Author : J.R.Blackwell, Staff Writer
Do you remember when I bought that old theater, sold my house and lived in the basement with the rats and the roaches and the scuttling things that I couldnâ€™t identify? Do you remember before I got too bitter to kill those things, when I let them chew at the woodwork, when I ate one meal a day, always dinner always at someoneâ€™s house, some part time actor with a real job that paid for me to eat, or when I lived, lover to lover, each of them paychecks for me to breathe and eat and work on with, me and one of those computers you held on your lap, not in your hand, on your lap and worked and worked, when an internet connection was something Iâ€™d pay more for than food, when it was something you could steal?
I scrubbed that old theater. I scrubbed it with old t-shirts down on my hands and knees between every aisle, scrubbed the bottom of those cherry seats, all two hundred of them, till each one of them, dented or cracking, shined for me, my indoor orchard.
Remember my signature suit, the one I stole from the donation box of the goodwill so I wouldnâ€™t have to pay the five dollars for it inside? Remember cash money and the way it felt like cloth and paper all at once? Cartoons never got paper right in those days, like being drawn on paper meant somehow that you couldnâ€™t draw paper.
Do you remember the men who smelled like patchouli and wore sandals and laughed and cried all in the same night, both of us laughing and crying with them riding their emotions like a drug? Do you remember the boys who looked like girls who loved boys who looked like men? Do you remember Ronald, after he went off to the global war, and the way he looked when he came back, the metal and plastic in his chest blowing and humming its war tune though his body? Do you remember staying up till those cold blue dawns, Ronald still shirtless, playing drinking games, playing truth or dare moving past screwing and drugs and deviation till we asked, hey, has anyone here ever killed, and Ronald raising his hand and bringing that silence to the theater, that big, full, quiet, strong and loud as any applause. All those giant emotions swirled around in my drinks back then, oceans of drink.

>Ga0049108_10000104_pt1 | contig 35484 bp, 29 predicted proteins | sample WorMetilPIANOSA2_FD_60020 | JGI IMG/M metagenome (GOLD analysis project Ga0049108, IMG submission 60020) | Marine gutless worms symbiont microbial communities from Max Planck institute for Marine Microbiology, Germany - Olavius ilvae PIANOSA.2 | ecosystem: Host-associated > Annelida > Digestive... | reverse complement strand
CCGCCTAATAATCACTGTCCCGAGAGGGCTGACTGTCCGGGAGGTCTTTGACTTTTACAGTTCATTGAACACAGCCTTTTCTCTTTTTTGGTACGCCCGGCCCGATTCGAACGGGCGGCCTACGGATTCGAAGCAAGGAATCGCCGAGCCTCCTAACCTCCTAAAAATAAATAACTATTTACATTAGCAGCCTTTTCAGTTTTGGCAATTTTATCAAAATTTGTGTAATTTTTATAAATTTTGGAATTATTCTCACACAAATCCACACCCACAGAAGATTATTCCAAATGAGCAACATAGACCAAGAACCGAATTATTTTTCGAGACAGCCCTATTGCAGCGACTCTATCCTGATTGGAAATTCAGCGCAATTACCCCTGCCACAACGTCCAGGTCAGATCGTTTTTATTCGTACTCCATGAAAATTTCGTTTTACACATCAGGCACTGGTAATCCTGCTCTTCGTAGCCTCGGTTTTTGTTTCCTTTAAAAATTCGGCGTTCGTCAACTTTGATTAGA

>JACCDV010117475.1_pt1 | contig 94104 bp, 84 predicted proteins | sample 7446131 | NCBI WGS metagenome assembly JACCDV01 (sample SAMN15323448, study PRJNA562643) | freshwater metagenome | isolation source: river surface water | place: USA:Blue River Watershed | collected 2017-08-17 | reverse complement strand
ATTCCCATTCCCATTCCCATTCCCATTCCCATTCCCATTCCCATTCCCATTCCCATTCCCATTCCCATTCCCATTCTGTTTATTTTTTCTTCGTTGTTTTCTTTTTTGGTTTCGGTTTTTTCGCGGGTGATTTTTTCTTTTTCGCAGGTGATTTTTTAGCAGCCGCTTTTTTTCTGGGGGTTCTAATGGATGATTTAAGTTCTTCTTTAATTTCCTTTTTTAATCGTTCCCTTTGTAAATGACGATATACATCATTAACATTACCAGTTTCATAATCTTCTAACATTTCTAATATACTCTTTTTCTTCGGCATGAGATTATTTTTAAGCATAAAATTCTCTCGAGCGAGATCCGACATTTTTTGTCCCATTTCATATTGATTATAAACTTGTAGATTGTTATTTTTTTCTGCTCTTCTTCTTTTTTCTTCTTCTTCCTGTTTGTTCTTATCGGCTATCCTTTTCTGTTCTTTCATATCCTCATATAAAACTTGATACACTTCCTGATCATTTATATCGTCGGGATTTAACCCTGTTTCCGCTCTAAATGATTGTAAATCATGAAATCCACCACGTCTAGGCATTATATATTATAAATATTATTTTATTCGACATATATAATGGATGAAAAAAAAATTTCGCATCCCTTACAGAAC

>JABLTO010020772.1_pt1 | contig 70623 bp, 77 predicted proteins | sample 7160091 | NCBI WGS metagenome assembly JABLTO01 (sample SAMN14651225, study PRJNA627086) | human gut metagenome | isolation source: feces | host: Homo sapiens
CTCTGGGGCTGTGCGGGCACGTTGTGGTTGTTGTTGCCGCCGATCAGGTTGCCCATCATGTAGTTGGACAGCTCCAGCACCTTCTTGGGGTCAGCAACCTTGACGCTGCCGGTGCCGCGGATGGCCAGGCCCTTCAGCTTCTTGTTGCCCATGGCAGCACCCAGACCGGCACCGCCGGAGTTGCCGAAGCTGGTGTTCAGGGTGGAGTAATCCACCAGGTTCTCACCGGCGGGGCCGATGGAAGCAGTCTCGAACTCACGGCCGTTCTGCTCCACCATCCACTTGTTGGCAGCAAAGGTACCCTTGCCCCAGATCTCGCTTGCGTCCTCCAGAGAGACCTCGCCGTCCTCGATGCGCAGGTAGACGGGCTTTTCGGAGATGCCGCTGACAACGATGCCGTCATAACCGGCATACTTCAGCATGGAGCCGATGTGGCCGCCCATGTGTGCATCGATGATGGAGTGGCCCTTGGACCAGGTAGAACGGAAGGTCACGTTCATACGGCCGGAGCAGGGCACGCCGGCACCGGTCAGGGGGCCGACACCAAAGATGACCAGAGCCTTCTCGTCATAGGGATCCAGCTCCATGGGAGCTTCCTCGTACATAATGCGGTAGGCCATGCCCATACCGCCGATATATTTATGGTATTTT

Do you remember the greasepaint and the girls who smelled so sweet that I thought they would stick to my hands, that they would rub off on me, into me? I remember loving every single one of them, falling in love every night of a show, each show a fever. I was the starving delirious kind of all that magic. Remember how the cops threw me out of my own theater because it wasnâ€™t residential, or how pest control shut us down for a week before a show? Do you remember the way that I begged and pleaded with everyone I knew who had part time jobs, who had money, who knew money, to give me some so that I could spend it on that old breaking theater?
Do you remember when they came with their little boxes, those cheap squares that could make the little machines that would scrub floors, repair chairs, fix and mend? Do you remember how we cracked them open to see how they worked, had them make us all food out of the rats and the show bills that was barely food, but we knew we wouldnâ€™t have to worry about eating anymore? Do you remember when the girls started to freeze-dry, to turn into plastic at sixteen, so that no breast ever sagged, no wrinkle ever folded? Do you remember feeling like a pedophile the first time you slept with one? Do you remember when the men stopped running off to war and played at it from home like a game? Do you remember how the new people, that new guard said that we were missing all the art because it wasnâ€™t here anymore, it wasnâ€™t wrapped up in the tangible?
Am I old that I donâ€™t want to move my body to a tank? Am I old that I want to scrub my cherry seats and smell my greasepaint? Have I missed the train to the next world, an old guard, and a relic of past time, a giant on whose shoulders a castle is standing? I do not understand the intangible world of numbers and glow in the world made of those bright young minds. But I am not lost. I do remember, children, I remember before, and I will learn to share with you, so that you can carry my memories with you.